"I bought them four pork chops for this flight and spent only five dollars," Powell said with a broad grin. "They eat cheap."

Successful tests have been conducted on the maggots at temperatures as high as 104 degrees and as low as 41 degrees Fahrenheit. The maggots have also been subject to low pressure and low humidity environments.

The flight went well and the maggots kept eating.

Members of the 445th Aeromedical Evacuation Squadron assisted the captain with the experiment.

"I said to the loadmasters 'I hope you don't mind but we are bringing some maggots on board,'" said Technical Sgt. Joseph Valenzula, NCOIC, Inflight Medical Care. "They said okay as long as they don't hatch and fly around." The sergeant and fellow AES Airmen helped Powell move and secure his container during the flights.

There is attrition. Sadly, not all maggots survive the experiments. And some escape from their food source within the sealed container. While waiting for the C-17 flight in building 101, Powell checked the "passengers" and found some were out of their feeding container. The smell of the rotting pork chased an Airman away and brought a scowl to the captain's face. After waving away some of the odor, Powell pulled on purple medical gloves, grabbed his tiny tweezers and with great care slowly plucked a dozen or so escapees off the side of his experimental carrier and returned them to their feeding containers. He tried to get them to climb onto the tweezers and not actually grab them since they are so fragile.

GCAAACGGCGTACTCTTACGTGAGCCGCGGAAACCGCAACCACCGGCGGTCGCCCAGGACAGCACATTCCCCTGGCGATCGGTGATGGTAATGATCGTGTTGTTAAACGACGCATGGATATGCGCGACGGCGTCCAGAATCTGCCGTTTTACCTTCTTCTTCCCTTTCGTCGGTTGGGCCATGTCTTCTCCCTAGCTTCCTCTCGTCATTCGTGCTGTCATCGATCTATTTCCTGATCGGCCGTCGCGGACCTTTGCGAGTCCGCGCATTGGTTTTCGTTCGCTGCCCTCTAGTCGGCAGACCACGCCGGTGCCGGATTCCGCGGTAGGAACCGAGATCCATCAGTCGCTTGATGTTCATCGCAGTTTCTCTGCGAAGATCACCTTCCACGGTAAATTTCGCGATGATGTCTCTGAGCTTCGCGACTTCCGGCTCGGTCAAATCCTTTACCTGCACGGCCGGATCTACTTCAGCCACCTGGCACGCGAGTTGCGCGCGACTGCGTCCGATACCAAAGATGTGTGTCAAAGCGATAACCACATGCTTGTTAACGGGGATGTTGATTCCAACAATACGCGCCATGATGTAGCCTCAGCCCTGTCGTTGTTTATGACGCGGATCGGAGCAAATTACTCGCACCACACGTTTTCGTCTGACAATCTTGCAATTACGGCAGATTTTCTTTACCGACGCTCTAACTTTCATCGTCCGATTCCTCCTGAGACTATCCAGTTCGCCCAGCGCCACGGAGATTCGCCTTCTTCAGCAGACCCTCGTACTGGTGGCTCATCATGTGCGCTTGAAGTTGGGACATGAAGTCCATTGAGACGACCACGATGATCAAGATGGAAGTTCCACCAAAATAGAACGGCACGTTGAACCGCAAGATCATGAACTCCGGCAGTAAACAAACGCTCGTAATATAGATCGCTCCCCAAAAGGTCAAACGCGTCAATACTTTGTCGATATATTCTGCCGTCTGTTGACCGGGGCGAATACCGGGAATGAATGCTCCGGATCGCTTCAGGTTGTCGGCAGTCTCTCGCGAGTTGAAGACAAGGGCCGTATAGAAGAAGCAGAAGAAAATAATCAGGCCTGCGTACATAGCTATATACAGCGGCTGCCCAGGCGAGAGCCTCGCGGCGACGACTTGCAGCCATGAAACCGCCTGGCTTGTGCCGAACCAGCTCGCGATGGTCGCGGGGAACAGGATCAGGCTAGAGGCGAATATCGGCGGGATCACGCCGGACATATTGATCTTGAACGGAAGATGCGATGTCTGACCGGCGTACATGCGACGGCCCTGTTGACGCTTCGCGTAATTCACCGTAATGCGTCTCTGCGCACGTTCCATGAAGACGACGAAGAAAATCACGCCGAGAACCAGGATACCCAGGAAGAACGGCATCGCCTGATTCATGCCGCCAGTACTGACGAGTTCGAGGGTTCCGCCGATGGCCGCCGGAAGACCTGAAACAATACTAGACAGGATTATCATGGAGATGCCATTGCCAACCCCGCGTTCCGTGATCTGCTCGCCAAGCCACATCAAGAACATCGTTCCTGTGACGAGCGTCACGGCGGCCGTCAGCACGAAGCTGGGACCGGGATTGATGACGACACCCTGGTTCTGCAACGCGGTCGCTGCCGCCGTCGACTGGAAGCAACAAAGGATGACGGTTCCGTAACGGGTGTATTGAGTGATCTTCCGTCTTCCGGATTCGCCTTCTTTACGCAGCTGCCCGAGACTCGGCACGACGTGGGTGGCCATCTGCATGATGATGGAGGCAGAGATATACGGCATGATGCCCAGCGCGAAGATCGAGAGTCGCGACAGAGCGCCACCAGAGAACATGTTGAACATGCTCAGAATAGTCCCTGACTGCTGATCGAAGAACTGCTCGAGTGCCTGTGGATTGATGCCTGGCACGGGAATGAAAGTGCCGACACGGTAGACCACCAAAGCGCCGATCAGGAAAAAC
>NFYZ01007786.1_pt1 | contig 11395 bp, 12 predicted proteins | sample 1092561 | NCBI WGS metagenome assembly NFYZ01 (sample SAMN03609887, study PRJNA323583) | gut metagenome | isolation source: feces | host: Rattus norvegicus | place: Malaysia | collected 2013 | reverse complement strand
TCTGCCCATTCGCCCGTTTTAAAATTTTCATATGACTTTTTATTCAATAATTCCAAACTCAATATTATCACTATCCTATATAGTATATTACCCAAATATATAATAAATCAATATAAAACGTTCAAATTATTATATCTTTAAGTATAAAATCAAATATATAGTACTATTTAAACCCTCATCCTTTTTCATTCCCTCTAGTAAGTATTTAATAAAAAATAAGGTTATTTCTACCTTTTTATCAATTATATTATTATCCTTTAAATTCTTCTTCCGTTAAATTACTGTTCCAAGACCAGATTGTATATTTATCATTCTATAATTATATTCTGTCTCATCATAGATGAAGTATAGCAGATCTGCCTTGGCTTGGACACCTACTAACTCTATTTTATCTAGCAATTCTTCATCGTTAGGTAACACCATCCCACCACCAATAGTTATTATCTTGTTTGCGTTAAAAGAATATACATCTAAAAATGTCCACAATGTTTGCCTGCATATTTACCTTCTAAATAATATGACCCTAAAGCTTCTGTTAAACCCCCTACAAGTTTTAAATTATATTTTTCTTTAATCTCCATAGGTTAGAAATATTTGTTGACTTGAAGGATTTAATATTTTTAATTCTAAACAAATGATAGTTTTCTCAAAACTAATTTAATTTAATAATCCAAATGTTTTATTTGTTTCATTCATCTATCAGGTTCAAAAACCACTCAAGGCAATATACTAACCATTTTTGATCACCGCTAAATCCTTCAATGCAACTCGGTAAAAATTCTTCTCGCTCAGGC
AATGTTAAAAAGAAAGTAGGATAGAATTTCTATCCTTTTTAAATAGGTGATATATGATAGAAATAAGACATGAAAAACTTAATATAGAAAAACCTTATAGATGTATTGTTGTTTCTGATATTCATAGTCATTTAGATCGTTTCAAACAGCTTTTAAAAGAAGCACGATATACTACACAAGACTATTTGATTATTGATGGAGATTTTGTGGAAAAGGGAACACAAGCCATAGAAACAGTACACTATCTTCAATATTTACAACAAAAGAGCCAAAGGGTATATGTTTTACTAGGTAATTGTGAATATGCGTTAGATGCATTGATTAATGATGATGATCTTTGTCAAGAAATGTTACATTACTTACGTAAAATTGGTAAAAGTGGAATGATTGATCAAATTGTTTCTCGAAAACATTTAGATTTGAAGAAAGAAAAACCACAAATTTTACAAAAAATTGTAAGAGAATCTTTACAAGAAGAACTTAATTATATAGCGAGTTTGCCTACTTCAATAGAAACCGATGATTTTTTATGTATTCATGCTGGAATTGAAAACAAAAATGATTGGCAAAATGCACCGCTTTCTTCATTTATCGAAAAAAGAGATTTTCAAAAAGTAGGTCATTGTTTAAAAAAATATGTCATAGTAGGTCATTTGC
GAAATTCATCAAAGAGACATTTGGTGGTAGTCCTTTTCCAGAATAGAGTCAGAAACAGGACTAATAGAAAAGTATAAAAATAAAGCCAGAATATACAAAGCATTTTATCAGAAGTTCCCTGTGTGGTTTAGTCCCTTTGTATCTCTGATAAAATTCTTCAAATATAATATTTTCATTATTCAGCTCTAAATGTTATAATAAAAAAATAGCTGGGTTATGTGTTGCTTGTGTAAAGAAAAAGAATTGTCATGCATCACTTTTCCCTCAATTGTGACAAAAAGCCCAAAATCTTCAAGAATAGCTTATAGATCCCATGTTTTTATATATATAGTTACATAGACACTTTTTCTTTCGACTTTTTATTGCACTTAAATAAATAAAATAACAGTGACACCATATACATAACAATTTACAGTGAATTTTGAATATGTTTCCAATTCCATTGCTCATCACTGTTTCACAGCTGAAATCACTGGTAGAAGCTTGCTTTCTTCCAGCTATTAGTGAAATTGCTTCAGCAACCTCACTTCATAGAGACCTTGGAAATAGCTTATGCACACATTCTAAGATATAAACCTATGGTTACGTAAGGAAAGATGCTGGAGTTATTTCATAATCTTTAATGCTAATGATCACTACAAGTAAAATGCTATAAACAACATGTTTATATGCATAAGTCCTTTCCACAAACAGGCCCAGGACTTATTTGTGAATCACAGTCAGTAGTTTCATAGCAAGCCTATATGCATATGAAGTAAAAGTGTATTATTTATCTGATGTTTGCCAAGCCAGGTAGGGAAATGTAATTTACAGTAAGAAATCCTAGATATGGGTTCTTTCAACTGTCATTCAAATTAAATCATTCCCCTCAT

These guys are tiny; two millimeters to start, about the size of a sharpened pencils tip. They are nearly translucent which makes them a little hard to see but at least they are in constant motion. It seemed like a jeweler's magnifying glass would have been helpful. The earlier lowered humidity test found them burrowing deep into the pork to stay moist. If they dry out, they die.

"If there is a battle injury the wound is usually jagged, not a clean cut and it may have dirt or bits of metal in it which makes maggot therapy viable alternative option," Powell said. The medical teams can apply the maggots instead of using familiar surgical tools such as a scalpel to clean the wound of dead tissue. The maggots can clean the wound without causing further injury and have shown to provide other beneficial effects while eating the dead flesh.